Remember kids: Little Mix's future is in your hands.
The gods of pop haven't exactly been kind to Diana Vickers. She's made a handful of individual, quirky pop songs but aside from Once (which a friend once described as the "perfect radio song") she's not exactly set the charts alight.
In the current climate of budget cuts, you'd expect an artist like Diana to be dropped like a hot scone but it seems someone has faith in her abilities. She's been allowed to make a second album - which she said earlier this year would be "sexy" and "adventurous", drawing inspiration from "The xx and The Doors, and Siouxsie and the Banshees and Bjork."
Diana released Music To Make The Boys Cry as the first taster of that record this morning and, well, it's none of those things. It's just a very catchy pop song, co-written with Simen Says from Norwegian pop group Donkeyboy (whose single Ambitions was covered by Joe McElderry not so long ago).
With a whimsical, dreamlike melody and a lyric about wishing wells it paints Diana as an ethereal Alice In Wonderland figure - not too distant from the little girl lost persona she assumed for her debut.
Will it sell? It's hard to say - but this is a pleasantly diverting 3:38 for a Friday morning.
Just 10 minutes ago, Parlophone Records made a quiet announcement on the social notworking site Twitter. It looked like this.
The link takes you to Vevo - which is the crippled, deformed offspring of YouTube and Ukrainian MTV - and a beautiful video that finds Goldfrapp in soothing, reflective form. To save you the bother (and having to sit through the terrible adverts) here is the song.
Now, as far as I'm aware, Goldfrapp are no longer signed to Parlophone or EMI. So my guess is that Yellow Halo and the "second song" the label alludes to in their tweet will be the extra tracks on the band's Greatest Hits album - which Will said was in the pipeline nearly two years ago.
Whatever the story is, it's always great to have Goldfrapp around for Christmas. Hooray!
That's a question my uncle asked when I was about 14 years old. It was followed by his own impression of the genre which, if I'm being generous, could be described as hilariously racist.
My own father is a bit more open-minded... In fact, he once asked me to make him a beginner's guide to hip-hop, which I dutifully compiled onto CD with a short two-page essay (NERD!). I've pulled together a Spotify playlist of the album, in case you're interested. It sticks to the more accessible aspects of rap and, since dad's a fan of poetry, there's a bias towards clever wordplay instead of gangsta posturing.
He loved it.
The compilation ends with the Black Eyed Peas' Where Is The Love, which I guess makes it nine or ten years old. With that in mind, I started to wonder what songs I'd add if I was making the CD again today? There'd definitely be some Kanye West; dad would appreciate all the Seinfeld references on WALE's Mixtape About Nothing, and the original compilation definitely suffered from a lack of Jay-Z.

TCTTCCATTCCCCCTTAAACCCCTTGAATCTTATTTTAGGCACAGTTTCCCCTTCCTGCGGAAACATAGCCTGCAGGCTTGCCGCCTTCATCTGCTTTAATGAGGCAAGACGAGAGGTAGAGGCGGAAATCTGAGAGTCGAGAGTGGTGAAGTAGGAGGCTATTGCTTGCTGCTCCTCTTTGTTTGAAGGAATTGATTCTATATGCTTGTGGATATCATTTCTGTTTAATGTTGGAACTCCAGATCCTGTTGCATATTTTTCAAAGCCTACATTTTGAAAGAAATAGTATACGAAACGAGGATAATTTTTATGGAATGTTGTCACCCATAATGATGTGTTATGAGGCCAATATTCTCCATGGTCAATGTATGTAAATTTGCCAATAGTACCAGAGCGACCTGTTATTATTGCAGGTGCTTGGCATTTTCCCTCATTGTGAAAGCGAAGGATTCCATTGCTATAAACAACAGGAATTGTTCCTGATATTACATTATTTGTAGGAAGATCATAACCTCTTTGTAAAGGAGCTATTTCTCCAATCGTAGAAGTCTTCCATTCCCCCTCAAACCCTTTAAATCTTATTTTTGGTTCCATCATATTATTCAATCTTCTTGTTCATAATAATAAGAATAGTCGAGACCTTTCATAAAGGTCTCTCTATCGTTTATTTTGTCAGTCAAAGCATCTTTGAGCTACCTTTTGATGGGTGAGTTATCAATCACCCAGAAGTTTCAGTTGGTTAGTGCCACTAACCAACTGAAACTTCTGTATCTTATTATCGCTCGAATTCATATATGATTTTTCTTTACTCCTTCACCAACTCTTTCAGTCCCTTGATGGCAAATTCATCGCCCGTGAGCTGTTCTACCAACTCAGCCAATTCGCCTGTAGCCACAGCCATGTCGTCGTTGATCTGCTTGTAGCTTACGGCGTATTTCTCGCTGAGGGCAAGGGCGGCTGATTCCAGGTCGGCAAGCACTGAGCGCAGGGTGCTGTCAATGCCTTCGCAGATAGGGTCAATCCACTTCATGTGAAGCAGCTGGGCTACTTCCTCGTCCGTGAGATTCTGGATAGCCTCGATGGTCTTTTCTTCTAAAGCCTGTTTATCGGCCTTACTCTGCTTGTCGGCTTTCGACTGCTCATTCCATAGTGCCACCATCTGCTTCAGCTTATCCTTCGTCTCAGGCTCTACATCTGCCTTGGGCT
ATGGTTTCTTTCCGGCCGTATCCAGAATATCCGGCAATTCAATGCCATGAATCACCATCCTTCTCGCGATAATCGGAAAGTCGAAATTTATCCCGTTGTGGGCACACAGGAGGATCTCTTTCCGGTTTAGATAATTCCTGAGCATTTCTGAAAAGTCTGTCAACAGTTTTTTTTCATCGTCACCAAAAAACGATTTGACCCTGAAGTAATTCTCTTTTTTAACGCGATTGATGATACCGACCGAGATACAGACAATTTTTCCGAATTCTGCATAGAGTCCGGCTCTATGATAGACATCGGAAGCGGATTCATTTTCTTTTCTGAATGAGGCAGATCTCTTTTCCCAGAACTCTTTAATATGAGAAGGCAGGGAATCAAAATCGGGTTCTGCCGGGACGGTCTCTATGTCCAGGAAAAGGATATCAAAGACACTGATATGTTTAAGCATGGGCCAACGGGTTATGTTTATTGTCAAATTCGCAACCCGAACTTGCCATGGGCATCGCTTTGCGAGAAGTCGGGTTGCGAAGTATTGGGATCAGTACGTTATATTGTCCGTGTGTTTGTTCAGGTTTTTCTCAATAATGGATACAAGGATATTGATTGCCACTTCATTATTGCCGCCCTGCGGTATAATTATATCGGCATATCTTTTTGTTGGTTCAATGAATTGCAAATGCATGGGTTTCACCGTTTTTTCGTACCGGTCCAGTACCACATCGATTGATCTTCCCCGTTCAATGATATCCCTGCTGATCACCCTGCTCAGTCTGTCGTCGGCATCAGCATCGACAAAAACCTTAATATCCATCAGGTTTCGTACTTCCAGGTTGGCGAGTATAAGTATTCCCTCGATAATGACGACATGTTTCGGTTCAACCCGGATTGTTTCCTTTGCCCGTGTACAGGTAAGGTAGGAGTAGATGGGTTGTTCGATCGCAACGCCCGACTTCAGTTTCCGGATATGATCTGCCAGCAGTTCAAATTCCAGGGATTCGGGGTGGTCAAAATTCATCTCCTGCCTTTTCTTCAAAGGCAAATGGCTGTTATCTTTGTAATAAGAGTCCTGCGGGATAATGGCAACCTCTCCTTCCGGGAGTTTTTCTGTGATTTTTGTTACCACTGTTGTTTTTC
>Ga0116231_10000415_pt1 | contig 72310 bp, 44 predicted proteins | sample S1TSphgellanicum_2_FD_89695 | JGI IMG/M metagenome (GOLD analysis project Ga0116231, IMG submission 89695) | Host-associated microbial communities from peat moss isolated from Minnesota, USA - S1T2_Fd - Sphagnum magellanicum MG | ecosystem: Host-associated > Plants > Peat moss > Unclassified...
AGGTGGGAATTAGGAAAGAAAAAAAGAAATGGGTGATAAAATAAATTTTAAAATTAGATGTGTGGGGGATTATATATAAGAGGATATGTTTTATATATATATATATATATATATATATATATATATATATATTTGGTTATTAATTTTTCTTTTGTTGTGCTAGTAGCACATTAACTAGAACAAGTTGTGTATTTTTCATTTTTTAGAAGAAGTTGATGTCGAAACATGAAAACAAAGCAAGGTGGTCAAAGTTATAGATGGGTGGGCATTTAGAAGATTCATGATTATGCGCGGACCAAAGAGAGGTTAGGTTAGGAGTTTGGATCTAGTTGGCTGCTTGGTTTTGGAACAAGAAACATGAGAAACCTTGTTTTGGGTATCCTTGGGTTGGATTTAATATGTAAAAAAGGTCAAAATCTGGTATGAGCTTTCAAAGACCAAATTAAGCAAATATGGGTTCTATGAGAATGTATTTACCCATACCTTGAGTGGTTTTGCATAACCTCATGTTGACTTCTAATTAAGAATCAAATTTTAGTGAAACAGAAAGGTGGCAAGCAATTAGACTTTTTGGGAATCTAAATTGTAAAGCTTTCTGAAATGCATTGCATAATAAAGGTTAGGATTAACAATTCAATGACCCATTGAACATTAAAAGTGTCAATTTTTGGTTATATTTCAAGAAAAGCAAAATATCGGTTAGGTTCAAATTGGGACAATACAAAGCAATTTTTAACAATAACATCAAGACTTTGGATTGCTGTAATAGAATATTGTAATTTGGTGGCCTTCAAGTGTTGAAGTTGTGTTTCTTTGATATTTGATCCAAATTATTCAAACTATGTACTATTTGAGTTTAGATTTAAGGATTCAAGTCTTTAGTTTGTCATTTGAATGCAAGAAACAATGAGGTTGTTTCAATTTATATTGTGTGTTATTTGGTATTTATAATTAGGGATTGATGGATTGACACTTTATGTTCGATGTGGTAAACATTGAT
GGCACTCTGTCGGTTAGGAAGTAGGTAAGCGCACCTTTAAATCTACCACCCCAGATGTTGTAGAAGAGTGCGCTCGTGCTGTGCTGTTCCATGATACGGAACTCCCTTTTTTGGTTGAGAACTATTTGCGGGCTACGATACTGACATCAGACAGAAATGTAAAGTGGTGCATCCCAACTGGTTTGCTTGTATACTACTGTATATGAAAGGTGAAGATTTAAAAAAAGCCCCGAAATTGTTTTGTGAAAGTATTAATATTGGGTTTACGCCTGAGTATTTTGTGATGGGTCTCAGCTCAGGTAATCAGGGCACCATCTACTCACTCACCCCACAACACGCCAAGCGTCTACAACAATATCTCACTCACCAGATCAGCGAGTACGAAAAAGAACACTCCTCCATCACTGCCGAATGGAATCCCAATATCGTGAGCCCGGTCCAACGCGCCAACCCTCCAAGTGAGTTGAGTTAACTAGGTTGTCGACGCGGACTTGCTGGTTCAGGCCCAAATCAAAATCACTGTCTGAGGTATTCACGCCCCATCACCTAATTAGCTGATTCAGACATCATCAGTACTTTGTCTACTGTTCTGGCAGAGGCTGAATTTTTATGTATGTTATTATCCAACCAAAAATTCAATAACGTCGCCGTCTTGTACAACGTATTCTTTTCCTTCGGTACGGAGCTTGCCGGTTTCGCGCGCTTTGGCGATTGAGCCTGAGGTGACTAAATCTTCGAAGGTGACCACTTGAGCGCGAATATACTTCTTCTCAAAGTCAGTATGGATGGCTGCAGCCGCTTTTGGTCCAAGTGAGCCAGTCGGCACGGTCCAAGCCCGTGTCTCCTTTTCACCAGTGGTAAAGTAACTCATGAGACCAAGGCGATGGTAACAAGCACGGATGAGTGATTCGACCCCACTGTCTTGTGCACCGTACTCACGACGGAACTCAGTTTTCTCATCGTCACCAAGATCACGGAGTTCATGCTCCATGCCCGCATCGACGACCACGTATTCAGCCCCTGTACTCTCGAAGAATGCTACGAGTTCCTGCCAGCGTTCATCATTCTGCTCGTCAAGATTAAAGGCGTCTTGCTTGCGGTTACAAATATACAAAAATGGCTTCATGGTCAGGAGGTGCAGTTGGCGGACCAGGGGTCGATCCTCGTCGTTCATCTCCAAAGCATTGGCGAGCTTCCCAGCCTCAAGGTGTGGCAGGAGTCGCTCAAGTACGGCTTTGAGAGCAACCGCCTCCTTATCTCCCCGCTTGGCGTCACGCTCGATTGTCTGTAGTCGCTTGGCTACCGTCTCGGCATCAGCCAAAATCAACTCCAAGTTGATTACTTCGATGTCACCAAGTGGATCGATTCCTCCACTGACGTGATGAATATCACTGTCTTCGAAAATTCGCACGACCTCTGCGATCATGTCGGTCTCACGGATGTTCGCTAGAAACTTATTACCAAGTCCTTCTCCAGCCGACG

But I don't think 50 Cent would get a look in (too dumb), nor would Lil' Wayne (too crass). The CD could do with a few more female voices, though. Dad already likes Janelle Monae - but I'm not sure a 60-year-old professor of medicine would appreciate Azealia Banks and her potty mouth (is there any need, Azealia? Tsk).
So I set off this morning in search of some new dad-friendly hip-hop and - surprisingly quickly - stumbled across three tracks that might get the Discopop Snr seal of approval. These are they.
Instead of chucking out any old nonsense and calling it "my best work yet" (I'm looking at you, Rihanna) New Zealand pop savant Ladyhawke has been slaving away at her second album for three years. That's a fucking long time, so it had better be incredible.
Luckily, the auspices are good. She's just released the first official snippet of material - from a song called Sunday Drive. The intro is reassuringly familiar, Pip Brown's breathy vocals framed by a strutting bassline and wonky barrel piano riff. If anything, it sounds like Goldfrapp's Satin Chic punching La Roux in the face. Then, as the bridge kicks in, you start to realise that the second Ladyhawke album won't just be a retread of her first. Listen up:
ARRRGH for the video cutting off before the chorus -- but you can get an idea of what comes next by watching this shaky video of the song being played live at the 100 Club last month.
There's a grand history of pop groups made up of brothers: Oasis, The Kinks, Kings Of Leon, The Jackson Five, Sparks and, ultimately, Hanson.
All of them follow an important rule - you don't mention your relationship in the band name. Groups that do, such as The Chemical Brothers, The Jungle Brothers and Brother Beyond, are only siblings in the ultra-cringeworthy "we've become so close, we're almost family" sense.
Strangely, this doesn't hold true for women. Think of The Jackson Sisters, Sister Sledge and The Pointer Sisters. We'll gloss over Shakespear's Sister for now. They didn't even bother to spell-check Shakespeare's name.